Dave Boulton joined AstraZeneca in early 2015. He is the Late-Phase Metabolics Franchise Lead for Quantitative Clinical Pharmacology where he is accountable for anti-diabetic and anti-hyperkalemic medicines. He received his BPharm and PhD from the University of Otago, New Zealand, with an internship between his degrees qualifying him as a licensed Pharmacist. This was followed by 4 years of postdoctoral training at the Medical University of South Carolina, Charleston, SC. Dave then joined Bristol-Myers Squibb where for 14 years he worked as an individual contributor and later in leadership roles as a Clinical Pharmacologist in a number of therapeutic areas and in all phases of drug development. Dave works out of AstraZeneca’s Gaithersburg, MD site.

Click here to view webcast.

 

“The Role of Quantitative Clinical Pharmacology in Drug Development”

Dr. Stanski will discuss the integration and quantitative modelling of data and disease information over the research and development spectrum to generate knowledge that informs clinical drug development and underpins business decisions which is the core mission of the Quantitative Clinical Pharmacology (QCP) Department at AstraZeneca (AZ). This framework ensures the right patient gets the right dose at the right time with optimized trial designs and clearly identified proof of mechanisms. The organizational structure and role of the QCP in the drug development process at AstraZeneca will be outlined. The role of Clinical Pharmacology and Pharmacology scientists in the R&D process will be discussed. Dr. Boulton will provide an example of integrated model-based approaches to answering key clinical questions for AZ’s sodium-glucose linked co-transporter-2 (SGLT-2) inhibitor, dapagliflozin, which is approved for type 2 diabetes mellitus but is now being proposed as a new treatment for heart failure and chronic kidney disease. The QCP-driven modeling approach uses quantitative systems pharmacology, longitudinal pharmacometric, pharmacokinetic/pharmacodynamic, and model-based meta-analysis approaches to provide the organization with a scientific basis on which to invest in these potential new indications without having to conduct expensive and time-consuming Phase 2b studies.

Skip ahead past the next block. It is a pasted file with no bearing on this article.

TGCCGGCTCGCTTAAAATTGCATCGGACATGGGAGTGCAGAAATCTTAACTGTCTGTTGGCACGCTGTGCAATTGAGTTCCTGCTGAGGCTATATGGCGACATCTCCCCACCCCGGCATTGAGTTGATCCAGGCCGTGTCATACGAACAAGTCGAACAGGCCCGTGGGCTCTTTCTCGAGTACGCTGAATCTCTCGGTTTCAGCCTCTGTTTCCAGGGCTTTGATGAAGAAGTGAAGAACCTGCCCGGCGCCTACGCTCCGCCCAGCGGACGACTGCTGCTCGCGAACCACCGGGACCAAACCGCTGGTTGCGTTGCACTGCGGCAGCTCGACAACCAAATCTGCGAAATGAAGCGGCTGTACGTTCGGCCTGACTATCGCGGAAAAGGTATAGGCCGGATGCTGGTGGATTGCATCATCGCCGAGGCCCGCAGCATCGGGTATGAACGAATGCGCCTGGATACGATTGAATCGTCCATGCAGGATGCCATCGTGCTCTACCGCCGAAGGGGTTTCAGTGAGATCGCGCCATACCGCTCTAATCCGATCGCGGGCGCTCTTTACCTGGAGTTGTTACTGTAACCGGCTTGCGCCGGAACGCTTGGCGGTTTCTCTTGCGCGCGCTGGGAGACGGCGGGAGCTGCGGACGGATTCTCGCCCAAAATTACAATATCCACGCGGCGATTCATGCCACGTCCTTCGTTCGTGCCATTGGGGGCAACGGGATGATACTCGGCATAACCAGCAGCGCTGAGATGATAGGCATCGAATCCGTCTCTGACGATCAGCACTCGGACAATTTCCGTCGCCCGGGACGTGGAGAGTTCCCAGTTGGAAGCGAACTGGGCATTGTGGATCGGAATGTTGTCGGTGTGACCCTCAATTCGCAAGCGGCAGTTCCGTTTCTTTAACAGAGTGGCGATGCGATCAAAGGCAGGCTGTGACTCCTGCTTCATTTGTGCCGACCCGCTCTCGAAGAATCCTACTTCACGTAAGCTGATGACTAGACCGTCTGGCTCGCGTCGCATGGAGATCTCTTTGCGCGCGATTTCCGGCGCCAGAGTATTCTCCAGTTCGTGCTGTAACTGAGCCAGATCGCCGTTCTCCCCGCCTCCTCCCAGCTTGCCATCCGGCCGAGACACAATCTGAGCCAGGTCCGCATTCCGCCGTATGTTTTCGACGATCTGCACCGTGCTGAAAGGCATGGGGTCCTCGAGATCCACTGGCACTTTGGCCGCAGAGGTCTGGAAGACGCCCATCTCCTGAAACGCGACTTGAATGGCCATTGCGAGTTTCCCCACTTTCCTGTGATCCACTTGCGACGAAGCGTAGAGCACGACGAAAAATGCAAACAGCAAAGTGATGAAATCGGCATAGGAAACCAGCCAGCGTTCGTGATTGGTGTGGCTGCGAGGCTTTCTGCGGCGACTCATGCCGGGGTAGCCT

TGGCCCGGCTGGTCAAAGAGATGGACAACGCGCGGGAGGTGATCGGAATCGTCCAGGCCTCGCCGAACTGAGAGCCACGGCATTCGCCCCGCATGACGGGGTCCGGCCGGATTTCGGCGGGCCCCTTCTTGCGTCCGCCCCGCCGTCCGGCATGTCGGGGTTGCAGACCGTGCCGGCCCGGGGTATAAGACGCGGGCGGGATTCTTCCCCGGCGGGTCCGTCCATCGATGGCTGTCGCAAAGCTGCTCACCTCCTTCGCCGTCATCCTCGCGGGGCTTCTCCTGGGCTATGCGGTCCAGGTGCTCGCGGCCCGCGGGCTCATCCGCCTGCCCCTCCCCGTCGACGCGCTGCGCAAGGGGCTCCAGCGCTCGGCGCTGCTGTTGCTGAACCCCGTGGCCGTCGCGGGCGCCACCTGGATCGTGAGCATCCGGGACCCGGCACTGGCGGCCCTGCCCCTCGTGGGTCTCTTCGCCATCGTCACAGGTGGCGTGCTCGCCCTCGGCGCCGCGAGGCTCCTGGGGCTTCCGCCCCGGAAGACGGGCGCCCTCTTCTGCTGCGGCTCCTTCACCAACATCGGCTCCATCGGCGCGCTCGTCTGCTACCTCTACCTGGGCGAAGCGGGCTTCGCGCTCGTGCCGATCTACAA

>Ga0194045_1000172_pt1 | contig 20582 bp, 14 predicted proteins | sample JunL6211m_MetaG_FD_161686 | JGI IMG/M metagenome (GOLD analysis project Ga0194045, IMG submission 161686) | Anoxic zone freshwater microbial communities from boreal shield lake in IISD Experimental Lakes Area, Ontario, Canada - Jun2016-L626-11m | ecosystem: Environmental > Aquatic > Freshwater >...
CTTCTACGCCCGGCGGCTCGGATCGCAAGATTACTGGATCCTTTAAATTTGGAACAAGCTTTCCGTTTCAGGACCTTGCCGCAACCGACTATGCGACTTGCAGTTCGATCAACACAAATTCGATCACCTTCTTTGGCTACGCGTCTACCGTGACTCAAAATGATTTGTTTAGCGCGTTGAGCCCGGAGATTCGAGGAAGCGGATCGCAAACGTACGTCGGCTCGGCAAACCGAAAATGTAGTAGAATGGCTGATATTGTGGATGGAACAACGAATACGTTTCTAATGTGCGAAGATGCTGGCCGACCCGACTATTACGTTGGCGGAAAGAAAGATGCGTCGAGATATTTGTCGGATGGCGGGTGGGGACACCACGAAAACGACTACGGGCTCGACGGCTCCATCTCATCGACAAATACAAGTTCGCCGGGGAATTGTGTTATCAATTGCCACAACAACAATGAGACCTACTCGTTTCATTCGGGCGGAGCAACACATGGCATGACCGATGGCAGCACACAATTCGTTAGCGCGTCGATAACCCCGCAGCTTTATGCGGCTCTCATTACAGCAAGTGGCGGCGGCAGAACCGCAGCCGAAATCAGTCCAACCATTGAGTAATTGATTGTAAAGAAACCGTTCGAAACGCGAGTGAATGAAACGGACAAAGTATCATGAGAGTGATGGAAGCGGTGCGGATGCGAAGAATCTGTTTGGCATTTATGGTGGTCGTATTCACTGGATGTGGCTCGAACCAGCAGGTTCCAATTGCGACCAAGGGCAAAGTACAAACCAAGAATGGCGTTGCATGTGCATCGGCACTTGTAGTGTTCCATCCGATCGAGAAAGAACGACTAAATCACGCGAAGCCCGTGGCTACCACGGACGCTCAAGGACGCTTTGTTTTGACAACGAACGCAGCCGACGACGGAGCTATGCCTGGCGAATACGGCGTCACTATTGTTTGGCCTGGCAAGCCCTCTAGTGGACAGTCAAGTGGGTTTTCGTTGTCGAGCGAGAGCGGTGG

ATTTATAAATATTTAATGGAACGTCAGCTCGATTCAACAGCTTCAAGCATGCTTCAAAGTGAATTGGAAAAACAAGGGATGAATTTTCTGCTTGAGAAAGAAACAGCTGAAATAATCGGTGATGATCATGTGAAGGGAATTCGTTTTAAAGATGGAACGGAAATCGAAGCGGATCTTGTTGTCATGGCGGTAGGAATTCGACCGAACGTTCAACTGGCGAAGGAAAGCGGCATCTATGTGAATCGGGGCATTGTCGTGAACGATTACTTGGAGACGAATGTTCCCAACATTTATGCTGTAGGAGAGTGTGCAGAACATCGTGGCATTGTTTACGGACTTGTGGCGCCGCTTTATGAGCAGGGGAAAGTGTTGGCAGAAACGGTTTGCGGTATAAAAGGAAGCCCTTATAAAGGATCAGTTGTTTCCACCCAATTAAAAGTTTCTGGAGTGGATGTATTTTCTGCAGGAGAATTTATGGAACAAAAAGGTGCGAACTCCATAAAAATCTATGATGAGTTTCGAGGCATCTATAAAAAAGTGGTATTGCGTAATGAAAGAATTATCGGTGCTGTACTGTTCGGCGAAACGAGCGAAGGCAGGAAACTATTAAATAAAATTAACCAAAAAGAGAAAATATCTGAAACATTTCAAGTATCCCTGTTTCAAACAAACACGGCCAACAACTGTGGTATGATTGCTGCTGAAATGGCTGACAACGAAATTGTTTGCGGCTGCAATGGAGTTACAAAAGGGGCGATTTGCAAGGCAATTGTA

Click here to view webcast.